And then after that, you schedule another time, and you edit all five episodes. So, you kind of - you batch process because there's so many steps to producing an episode, right? So, that's one of the best practices that are often shared by people teaching and giving advice on podcasting.
And that makes sense because that kind of processing, or the kind of working is disciplined - you know, it's routine, and it's steady and it works well in theory, at least, because podcasting requires consistency. And actually, many aspects of the process is very routine, right.
Other than the fact that the content changes - you know, what I want to speak about changes - but really, almost everything else is the same kinds of steps I have to go through every time. So, to go from zero to publishing an episode and then publicizing it, there may be about, I think about 10 steps. Now I've kind of refined it to maybe about 10 steps.
Right, but I have to go through them every time I do an episode. So, my challenge is that I do my best work when I'm deeply inspired, right. When I feel that it is the right time to write or speak about something, sometimes I just get this compelling sense that, oh, this is what I want to talk about.
And this is how I want to talk about it. And usually those are the episodes where I enjoy myself the most. And I also get feedback that, you know, they are powerful episodes. But this is organic. I mean, inspiration is organic and dynamic. It cannot be planned in - I cannot plan to be inspired for five episodes on let's say, next Monday.
So, and because of the kind of the content that I work on for Becoming Me, that makes it even harder to just plan ahead. Because the interior journey is so rich and complex. And there are so many layers and dimensions to it, you know? I'm using a lot of intuition to kind of like sift through, you know, how - what would be better to talk about first so that, you know, the listener can segue into the next topic or the next episode without being too shocked, you know?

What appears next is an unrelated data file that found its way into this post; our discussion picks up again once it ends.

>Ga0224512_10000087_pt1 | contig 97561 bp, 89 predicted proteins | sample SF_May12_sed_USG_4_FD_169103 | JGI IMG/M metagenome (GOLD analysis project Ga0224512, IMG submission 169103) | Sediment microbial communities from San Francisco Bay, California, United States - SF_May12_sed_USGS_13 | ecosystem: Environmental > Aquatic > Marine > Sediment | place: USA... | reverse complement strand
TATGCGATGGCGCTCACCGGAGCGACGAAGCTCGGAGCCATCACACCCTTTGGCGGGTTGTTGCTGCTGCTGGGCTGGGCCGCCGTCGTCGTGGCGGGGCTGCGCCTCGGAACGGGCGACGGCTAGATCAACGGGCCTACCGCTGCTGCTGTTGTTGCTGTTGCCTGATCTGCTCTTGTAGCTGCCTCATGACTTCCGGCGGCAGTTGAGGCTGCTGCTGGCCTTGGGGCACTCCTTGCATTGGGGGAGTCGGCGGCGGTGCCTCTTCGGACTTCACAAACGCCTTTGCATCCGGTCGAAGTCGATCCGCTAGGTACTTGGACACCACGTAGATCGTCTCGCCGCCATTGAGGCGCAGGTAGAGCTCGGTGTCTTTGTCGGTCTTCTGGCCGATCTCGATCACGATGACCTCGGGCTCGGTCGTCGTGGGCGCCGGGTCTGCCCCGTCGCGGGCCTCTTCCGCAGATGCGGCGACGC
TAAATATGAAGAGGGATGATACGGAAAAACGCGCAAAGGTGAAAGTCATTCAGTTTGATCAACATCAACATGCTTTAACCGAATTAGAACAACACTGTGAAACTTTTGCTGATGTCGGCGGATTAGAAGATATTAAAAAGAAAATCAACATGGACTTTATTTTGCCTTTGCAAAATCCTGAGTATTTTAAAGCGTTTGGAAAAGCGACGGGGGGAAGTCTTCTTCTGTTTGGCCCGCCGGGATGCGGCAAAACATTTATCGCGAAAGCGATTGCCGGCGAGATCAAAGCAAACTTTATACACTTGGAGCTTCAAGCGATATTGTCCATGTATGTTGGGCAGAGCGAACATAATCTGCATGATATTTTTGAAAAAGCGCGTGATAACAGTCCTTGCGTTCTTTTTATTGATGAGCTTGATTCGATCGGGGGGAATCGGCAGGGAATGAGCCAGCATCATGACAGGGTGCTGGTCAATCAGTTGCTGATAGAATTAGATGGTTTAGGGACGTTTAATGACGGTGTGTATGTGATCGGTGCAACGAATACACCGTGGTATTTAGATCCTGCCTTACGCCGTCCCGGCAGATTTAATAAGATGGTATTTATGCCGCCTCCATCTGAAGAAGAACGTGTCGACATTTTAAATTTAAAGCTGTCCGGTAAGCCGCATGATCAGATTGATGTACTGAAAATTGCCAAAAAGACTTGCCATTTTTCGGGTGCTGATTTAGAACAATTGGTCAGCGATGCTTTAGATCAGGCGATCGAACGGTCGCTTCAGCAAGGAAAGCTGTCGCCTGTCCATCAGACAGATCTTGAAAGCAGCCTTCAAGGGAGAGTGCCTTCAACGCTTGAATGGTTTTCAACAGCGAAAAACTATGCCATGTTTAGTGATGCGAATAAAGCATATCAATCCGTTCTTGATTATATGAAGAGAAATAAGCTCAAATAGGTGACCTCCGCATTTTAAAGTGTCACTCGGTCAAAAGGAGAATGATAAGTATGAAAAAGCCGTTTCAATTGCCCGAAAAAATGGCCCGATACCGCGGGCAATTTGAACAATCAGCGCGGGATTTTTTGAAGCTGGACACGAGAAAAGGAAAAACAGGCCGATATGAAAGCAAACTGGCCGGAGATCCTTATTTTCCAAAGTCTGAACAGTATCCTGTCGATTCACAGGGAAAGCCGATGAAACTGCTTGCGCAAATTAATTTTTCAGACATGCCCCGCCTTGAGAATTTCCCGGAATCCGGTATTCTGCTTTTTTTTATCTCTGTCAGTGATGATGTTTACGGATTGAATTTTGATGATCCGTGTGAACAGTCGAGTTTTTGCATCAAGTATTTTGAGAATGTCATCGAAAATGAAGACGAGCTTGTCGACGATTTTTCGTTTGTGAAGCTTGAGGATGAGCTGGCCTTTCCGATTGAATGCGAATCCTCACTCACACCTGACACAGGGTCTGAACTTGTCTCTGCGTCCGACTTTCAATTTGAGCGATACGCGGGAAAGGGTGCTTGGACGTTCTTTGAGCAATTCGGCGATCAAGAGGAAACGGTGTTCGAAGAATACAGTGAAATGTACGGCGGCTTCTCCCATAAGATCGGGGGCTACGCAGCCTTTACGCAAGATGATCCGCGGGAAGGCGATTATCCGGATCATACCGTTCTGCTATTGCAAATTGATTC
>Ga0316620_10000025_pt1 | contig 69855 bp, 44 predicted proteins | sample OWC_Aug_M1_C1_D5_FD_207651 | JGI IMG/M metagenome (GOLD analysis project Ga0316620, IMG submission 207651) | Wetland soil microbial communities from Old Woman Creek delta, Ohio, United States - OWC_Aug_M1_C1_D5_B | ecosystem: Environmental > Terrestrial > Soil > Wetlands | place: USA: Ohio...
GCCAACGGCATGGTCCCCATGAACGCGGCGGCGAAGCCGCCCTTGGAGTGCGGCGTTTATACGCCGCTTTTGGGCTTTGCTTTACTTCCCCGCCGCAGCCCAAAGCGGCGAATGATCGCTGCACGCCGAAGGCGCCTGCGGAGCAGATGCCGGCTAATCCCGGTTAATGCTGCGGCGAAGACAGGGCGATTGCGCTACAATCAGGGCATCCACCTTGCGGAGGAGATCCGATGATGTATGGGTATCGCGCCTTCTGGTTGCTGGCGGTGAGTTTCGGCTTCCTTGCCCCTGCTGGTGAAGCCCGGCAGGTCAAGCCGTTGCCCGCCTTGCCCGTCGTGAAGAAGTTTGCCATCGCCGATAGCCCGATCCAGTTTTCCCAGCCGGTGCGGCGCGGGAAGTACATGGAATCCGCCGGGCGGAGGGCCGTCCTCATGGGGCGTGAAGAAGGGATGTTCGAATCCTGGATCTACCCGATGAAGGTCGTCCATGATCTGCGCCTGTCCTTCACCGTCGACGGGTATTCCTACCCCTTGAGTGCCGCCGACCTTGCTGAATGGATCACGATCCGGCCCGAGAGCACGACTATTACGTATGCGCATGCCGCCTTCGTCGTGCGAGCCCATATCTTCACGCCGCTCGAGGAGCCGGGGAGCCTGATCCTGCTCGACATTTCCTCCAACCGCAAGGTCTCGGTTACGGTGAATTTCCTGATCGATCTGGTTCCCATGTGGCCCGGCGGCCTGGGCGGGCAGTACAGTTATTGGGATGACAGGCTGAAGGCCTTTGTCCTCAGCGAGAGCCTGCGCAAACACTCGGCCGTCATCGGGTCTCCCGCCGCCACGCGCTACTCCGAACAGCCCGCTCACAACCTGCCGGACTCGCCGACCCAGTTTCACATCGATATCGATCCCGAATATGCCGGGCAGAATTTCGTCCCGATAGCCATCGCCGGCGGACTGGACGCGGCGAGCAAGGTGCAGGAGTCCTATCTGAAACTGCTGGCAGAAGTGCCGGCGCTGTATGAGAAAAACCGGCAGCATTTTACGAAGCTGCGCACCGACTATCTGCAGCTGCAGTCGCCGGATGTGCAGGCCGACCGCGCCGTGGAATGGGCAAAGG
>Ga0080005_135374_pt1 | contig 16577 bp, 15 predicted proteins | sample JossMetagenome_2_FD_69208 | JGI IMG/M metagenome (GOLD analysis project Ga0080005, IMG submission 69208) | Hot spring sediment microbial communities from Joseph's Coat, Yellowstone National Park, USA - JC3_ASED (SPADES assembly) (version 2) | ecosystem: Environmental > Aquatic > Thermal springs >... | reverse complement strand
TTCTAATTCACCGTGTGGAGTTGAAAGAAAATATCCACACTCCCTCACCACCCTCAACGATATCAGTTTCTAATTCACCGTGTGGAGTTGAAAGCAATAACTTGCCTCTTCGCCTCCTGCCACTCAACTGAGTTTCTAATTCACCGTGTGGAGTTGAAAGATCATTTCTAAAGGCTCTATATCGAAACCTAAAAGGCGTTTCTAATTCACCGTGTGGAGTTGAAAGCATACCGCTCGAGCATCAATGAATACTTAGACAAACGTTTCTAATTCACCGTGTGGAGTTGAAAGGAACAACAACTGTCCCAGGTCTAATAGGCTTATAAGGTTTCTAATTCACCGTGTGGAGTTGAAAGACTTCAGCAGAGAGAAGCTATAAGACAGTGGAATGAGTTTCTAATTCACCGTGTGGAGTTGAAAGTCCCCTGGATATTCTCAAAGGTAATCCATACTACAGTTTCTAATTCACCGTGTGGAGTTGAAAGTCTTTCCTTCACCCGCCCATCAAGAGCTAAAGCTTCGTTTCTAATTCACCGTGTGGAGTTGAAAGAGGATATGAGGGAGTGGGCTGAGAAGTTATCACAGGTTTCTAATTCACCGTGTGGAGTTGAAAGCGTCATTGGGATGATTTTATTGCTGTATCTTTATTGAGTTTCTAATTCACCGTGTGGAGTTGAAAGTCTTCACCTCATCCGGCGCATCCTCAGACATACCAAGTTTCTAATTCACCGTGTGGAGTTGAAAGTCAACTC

Like, so just to give you an example, the episode I'm recording of right now was not actually planned. It was a last-minute insertion because I kind of feel like it's too abrupt to go straight into the next episode, which actually is already prepared.
And so, kind of like, you know, close to the last minute or no less than a week before this episode is airing. I sat down and I worked through what I felt was like a missing gap. So, that, I personally feel that it's easier to follow the flow in the podcast. And so that I can introduce to you something that I feel is very important in a gentler way.
Right, so that's why today is just introducing you to the understanding that we have a unique design - each of us have a unique design. And how knowing what the design is can help us work with ourselves in an easier way. Right so, I get tired easily from podcasting because a lot of the work required in it does not play to my motivations and my strength.
So, scheduling for example, and following a fixed schedule and editing the recording so that the message is conveyed effectively and is pleasing to the ear - that all requires work. That requires attention to detail, which taxes me. I have been asked before by some friends, like, you know, why do you edit? Why can't you just keep it raw - you know, unedited. And I don't know what to tell you, but there's a huge difference, okay? There's a huge difference because, I think, of the nature of the kind of thing I'm talking about, especially for solo episodes, right. So, that there is a flow when you listen.
So, that there are no like, awkward, like really super long kind of like pauses. And also making sure that the volume, and maybe any irritating artifacts are controlled and moderated. Because for me, when I'm the consumer, when I listen to podcasts, those things matter to me, it gives me - it makes listening to that episode a better experience, okay - and a better learning experience.